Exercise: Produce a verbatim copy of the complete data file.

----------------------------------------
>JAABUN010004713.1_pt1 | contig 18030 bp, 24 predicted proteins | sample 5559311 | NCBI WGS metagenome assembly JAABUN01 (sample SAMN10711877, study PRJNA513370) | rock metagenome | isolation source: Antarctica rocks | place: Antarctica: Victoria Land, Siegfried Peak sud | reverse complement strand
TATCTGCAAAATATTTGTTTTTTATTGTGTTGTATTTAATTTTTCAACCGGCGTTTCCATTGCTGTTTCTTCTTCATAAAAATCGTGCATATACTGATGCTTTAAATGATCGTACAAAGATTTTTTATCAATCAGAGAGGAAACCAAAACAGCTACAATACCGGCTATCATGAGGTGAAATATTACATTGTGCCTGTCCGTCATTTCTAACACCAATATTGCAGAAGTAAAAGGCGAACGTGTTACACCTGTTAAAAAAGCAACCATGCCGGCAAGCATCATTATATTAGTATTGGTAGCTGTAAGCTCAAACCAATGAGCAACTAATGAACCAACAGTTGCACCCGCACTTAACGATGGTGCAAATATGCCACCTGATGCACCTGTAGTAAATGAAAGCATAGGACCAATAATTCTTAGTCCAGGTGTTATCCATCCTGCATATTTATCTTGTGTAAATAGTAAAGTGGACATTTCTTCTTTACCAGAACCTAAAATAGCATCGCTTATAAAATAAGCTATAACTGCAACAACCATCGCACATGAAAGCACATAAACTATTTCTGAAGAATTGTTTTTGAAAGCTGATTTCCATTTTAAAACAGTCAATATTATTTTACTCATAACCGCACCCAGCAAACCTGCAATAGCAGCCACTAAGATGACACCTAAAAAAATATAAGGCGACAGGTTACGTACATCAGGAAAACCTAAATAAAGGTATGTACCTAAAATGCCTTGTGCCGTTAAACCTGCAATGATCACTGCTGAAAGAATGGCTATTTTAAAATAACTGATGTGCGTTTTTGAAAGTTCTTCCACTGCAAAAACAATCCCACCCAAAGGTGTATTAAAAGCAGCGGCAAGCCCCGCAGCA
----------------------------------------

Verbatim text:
>JAABUN010004713.1_pt1 | contig 18030 bp, 24 predicted proteins | sample 5559311 | NCBI WGS metagenome assembly JAABUN01 (sample SAMN10711877, study PRJNA513370) | rock metagenome | isolation source: Antarctica rocks | place: Antarctica: Victoria Land, Siegfried Peak sud | reverse complement strand
TATCTGCAAAATATTTGTTTTTTATTGTGTTGTATTTAATTTTTCAACCGGCGTTTCCATTGCTGTTTCTTCTTCATAAAAATCGTGCATATACTGATGCTTTAAATGATCGTACAAAGATTTTTTATCAATCAGAGAGGAAACCAAAACAGCTACAATACCGGCTATCATGAGGTGAAATATTACATTGTGCCTGTCCGTCATTTCTAACACCAATATTGCAGAAGTAAAAGGCGAACGTGTTACACCTGTTAAAAAAGCAACCATGCCGGCAAGCATCATTATATTAGTATTGGTAGCTGTAAGCTCAAACCAATGAGCAACTAATGAACCAACAGTTGCACCCGCACTTAACGATGGTGCAAATATGCCACCTGATGCACCTGTAGTAAATGAAAGCATAGGACCAATAATTCTTAGTCCAGGTGTTATCCATCCTGCATATTTATCTTGTGTAAATAGTAAAGTGGACATTTCTTCTTTACCAGAACCTAAAATAGCATCGCTTATAAAATAAGCTATAACTGCAACAACCATCGCACATGAAAGCACATAAACTATTTCTGAAGAATTGTTTTTGAAAGCTGATTTCCATTTTAAAACAGTCAATATTATTTTACTCATAACCGCACCCAGCAAACCTGCAATAGCAGCCACTAAGATGACACCTAAAAAAATATAAGGCGACAGGTTACGTACATCAGGAAAACCTAAATAAAGGTATGTACCTAAAATGCCTTGTGCCGTTAAACCTGCAATGATCACTGCTGAAAGAATGGCTATTTTAAAATAACTGATGTGCGTTTTTGAAAGTTCTTCCACTGCAAAAACAATCCCACCCAAAGGTGTATTAAAAGCAGCGGCAAGCCCCGCAGCA